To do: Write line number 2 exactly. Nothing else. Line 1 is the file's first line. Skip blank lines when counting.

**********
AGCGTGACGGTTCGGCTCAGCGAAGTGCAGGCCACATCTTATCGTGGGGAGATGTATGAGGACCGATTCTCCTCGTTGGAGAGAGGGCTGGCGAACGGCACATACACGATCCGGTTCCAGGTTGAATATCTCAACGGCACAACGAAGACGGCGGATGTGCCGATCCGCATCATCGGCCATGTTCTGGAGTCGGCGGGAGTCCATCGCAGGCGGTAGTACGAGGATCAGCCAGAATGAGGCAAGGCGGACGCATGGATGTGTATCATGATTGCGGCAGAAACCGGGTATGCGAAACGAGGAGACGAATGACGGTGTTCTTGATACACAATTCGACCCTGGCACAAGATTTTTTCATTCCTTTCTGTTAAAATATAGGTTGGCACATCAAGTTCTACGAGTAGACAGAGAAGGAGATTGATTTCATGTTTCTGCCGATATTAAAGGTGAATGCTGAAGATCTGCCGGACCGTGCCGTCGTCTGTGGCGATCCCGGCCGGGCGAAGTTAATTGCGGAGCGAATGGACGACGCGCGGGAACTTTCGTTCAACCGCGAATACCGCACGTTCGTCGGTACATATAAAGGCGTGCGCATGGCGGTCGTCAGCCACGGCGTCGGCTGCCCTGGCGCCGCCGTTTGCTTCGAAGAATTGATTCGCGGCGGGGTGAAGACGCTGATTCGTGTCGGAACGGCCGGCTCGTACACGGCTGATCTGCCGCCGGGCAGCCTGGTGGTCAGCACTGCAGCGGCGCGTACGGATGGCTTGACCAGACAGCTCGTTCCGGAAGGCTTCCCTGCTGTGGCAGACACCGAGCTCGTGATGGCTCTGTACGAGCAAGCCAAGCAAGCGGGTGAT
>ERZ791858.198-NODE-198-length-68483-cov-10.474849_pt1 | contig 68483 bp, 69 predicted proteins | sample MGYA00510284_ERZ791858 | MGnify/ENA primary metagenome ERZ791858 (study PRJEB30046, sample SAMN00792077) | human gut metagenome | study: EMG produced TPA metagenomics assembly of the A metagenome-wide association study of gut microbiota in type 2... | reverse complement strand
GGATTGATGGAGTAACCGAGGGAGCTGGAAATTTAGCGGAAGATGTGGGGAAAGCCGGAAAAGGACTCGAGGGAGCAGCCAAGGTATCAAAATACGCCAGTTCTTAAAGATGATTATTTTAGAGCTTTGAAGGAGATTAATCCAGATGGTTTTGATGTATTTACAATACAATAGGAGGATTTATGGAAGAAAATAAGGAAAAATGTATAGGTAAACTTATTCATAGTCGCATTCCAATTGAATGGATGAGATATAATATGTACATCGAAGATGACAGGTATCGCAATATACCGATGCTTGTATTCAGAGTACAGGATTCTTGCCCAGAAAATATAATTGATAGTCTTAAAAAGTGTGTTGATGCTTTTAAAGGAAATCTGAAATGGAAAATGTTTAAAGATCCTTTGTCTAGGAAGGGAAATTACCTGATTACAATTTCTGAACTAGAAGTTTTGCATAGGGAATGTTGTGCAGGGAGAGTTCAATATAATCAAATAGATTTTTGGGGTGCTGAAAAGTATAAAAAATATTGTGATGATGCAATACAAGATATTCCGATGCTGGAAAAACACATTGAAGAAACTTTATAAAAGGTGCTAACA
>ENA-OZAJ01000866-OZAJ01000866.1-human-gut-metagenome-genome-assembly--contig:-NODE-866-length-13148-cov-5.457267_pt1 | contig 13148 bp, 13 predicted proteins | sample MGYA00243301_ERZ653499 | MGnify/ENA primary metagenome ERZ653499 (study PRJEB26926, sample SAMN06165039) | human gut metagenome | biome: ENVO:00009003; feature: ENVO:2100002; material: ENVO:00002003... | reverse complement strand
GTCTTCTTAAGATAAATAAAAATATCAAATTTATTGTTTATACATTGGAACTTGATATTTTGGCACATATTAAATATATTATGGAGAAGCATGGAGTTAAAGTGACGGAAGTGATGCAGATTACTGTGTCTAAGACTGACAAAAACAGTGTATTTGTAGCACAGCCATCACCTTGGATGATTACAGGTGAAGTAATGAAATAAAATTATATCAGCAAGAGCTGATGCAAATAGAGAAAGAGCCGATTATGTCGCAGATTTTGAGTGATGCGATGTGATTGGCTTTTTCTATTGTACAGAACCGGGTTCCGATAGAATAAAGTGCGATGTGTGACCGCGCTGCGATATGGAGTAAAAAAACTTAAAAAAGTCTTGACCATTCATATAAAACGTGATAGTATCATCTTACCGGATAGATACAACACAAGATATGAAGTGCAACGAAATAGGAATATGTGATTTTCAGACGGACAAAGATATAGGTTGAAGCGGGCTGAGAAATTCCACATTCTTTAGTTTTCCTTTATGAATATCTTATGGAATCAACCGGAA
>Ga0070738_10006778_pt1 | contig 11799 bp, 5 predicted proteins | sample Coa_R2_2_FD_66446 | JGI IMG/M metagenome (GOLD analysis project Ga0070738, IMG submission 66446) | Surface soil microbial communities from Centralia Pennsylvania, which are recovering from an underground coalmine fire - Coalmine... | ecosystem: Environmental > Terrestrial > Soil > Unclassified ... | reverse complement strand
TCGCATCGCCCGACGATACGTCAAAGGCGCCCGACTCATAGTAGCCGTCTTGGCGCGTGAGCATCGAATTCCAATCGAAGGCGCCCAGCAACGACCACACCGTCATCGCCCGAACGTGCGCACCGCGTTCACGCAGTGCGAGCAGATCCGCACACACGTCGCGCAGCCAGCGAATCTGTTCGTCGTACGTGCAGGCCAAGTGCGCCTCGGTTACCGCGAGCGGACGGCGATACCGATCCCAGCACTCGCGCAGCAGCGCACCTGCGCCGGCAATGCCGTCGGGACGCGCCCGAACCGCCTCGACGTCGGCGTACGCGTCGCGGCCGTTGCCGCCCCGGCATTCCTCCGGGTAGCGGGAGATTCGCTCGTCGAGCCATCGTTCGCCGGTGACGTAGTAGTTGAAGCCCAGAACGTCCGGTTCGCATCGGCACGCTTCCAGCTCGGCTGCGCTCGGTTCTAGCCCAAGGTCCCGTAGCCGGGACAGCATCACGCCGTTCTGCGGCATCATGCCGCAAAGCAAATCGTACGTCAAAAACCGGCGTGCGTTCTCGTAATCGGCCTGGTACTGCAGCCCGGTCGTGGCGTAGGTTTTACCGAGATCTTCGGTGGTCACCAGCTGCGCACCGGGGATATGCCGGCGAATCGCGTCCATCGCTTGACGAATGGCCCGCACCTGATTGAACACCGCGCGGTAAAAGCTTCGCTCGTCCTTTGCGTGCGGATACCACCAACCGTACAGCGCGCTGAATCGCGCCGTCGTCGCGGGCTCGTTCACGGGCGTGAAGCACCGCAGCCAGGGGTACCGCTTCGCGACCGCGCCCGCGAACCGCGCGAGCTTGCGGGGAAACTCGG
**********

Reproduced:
>ERZ791858.198-NODE-198-length-68483-cov-10.474849_pt1 | contig 68483 bp, 69 predicted proteins | sample MGYA00510284_ERZ791858 | MGnify/ENA primary metagenome ERZ791858 (study PRJEB30046, sample SAMN00792077) | human gut metagenome | study: EMG produced TPA metagenomics assembly of the A metagenome-wide association study of gut microbiota in type 2... | reverse complement strand